Mobile Device Management potentially gives your company the ability to spy on your location, your web browsing, and more
Many of us have given up on the idea of carrying around a dedicated work phone. After all, why bother when you can get everything you need on your personal smartphone?
Here’s one reason: Your work account might be spying on you in the background.
When you add a work email address to your phone, you’ll likely be asked to install something called a Mobile Device Management (MDM) profile. Chances are, you’ll blindly accept it. (What other choice do you have?) MDM is set up by your company’s IT department to reach inside your phone in the background, allowing them to ensure your device is secure, know where it is, and remotely erase your data if the phone is stolen.
From your company’s perspective, there are obvious security reasons for installing an MDM on an employee’s phone. But for employees, it’s difficult to tell what these invisible profiles are collecting behind the scenes, as they provide people at your company with invisible control over your device. That’s why when it comes to your phone, no matter how much you trust your IT department, it’s a good idea to keep work and pleasure separate.
Peering into your life
MDM profiles, paired with device management tools, allow companies to track employee phones in a single dashboard. They can mitigate security breaches or potential harm from a rogue employee; if you work for a law firm, say, and your boss worries you’re leaking sensitive emails from your smartphone, they could remotely wipe your data. MDM profiles can also force you to use a long password on your device, rather than a simple PIN, among other policies.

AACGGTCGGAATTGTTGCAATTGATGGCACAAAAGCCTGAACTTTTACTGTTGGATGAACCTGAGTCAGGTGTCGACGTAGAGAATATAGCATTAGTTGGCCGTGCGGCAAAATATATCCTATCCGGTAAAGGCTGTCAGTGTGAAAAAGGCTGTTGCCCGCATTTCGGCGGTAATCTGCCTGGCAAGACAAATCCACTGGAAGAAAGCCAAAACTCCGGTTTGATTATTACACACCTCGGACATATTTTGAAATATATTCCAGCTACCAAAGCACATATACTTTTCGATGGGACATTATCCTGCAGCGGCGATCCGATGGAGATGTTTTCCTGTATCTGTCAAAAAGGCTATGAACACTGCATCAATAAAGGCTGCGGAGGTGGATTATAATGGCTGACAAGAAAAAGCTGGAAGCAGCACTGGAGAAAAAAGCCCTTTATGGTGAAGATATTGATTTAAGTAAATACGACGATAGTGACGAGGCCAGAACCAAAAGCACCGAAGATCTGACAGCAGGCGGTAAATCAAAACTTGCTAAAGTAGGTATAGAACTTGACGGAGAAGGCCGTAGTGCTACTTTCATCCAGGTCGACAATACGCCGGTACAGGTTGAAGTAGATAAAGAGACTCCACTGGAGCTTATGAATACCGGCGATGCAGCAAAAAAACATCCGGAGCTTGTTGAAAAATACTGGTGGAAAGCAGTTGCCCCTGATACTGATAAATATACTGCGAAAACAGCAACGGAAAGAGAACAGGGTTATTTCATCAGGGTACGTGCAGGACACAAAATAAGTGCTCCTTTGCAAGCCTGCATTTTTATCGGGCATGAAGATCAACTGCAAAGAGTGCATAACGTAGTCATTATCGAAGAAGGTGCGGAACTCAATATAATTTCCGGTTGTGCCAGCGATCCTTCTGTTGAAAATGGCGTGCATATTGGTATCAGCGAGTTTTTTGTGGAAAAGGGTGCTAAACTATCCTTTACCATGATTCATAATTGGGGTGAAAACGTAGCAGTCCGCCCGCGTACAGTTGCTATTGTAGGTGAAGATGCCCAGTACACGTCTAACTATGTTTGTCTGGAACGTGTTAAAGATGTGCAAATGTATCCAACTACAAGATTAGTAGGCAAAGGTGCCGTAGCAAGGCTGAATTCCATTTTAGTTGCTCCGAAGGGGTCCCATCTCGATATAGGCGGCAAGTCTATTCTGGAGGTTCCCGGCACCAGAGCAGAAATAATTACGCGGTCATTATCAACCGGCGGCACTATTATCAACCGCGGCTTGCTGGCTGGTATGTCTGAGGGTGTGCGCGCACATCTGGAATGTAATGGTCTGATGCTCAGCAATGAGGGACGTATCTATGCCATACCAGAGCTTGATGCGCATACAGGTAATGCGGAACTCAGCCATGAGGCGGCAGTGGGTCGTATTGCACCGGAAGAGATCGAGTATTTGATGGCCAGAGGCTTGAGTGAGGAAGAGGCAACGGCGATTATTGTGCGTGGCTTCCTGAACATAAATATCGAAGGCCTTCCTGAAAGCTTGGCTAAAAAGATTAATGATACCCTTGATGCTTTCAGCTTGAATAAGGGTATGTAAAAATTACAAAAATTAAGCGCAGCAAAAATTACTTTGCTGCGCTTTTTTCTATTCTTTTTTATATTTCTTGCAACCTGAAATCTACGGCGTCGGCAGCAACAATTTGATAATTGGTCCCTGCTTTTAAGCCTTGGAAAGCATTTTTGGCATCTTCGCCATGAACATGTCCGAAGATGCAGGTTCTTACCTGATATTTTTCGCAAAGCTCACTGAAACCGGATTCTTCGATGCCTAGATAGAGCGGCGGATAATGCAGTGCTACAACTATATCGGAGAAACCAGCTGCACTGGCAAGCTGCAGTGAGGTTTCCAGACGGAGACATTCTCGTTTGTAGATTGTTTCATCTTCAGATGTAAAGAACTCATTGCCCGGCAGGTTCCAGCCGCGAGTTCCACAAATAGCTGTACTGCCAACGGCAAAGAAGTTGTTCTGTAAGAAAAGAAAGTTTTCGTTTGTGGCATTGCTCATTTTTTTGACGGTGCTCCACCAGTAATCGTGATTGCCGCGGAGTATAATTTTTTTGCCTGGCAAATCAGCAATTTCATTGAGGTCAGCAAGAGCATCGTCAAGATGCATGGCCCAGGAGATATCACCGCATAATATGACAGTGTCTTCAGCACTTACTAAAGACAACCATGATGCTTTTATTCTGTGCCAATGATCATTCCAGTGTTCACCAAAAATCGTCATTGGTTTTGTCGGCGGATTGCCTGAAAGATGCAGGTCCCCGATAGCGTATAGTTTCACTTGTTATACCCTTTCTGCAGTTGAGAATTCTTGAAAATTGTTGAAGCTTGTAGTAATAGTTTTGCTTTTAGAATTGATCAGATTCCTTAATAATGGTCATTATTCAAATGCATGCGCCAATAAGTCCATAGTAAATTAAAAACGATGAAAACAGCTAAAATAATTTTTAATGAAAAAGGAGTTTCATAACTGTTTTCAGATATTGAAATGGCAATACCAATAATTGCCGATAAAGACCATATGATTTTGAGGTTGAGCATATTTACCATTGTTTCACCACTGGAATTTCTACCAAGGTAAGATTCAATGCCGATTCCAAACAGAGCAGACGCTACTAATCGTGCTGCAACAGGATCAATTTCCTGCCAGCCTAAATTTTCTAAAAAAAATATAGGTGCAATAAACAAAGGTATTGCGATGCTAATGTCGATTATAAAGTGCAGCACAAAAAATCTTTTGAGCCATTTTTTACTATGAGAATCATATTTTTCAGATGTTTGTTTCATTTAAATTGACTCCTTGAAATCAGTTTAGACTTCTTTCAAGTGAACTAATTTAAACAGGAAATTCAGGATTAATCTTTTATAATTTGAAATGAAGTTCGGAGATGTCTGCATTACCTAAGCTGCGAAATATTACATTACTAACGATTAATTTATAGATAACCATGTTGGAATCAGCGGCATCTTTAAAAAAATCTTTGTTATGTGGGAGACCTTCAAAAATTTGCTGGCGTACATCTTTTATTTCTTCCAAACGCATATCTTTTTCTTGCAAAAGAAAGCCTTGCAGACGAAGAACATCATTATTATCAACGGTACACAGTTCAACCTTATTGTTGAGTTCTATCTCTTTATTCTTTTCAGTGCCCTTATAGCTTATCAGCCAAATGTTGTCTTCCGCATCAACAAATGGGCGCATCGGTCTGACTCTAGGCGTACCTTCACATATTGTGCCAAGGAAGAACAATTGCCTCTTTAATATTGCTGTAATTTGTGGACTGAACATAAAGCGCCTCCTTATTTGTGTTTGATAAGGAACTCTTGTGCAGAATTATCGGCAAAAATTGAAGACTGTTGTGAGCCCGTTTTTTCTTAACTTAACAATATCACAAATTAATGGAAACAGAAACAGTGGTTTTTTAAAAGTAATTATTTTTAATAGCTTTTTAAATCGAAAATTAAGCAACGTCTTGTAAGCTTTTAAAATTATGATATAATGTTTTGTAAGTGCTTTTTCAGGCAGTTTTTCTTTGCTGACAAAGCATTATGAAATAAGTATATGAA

Until the iPhone debuted over a decade ago and brought smartphones to the masses, it was common practice for companies to issue a corporate BlackBerry or Palm Pilot, allowing their employees to check email on the go, and do more work.
When the iPhone arrived, employees suddenly wanted to use their slick, new phones at the office, not the chunky, work-provided one with the physical keyboard. They added their work emails to their smartphone if they could, or devised sneaky workarounds to gain access to it.
MDM functionality was around before this shift, but with the smartphone boom, it became a core part of IT policy. Companies were happy to let employees access their email on their own devices, which saved the cost of buying separate work phones and data plans, but it also meant that individuals who accepted the arrangement lost control over their sensitive data.
These tools blindly assume that the IT department and management are trustworthy and infallible, and they seem not to consider whether an abuser might have direct access to them.
In many cases, MDM gives companies the ability to track your location and install a corporate VPN. This means they can route your traffic through a network the company owns — and if they own that network, the company can monitor traffic on it, providing a one-way mirror into your life, with no way to peer back.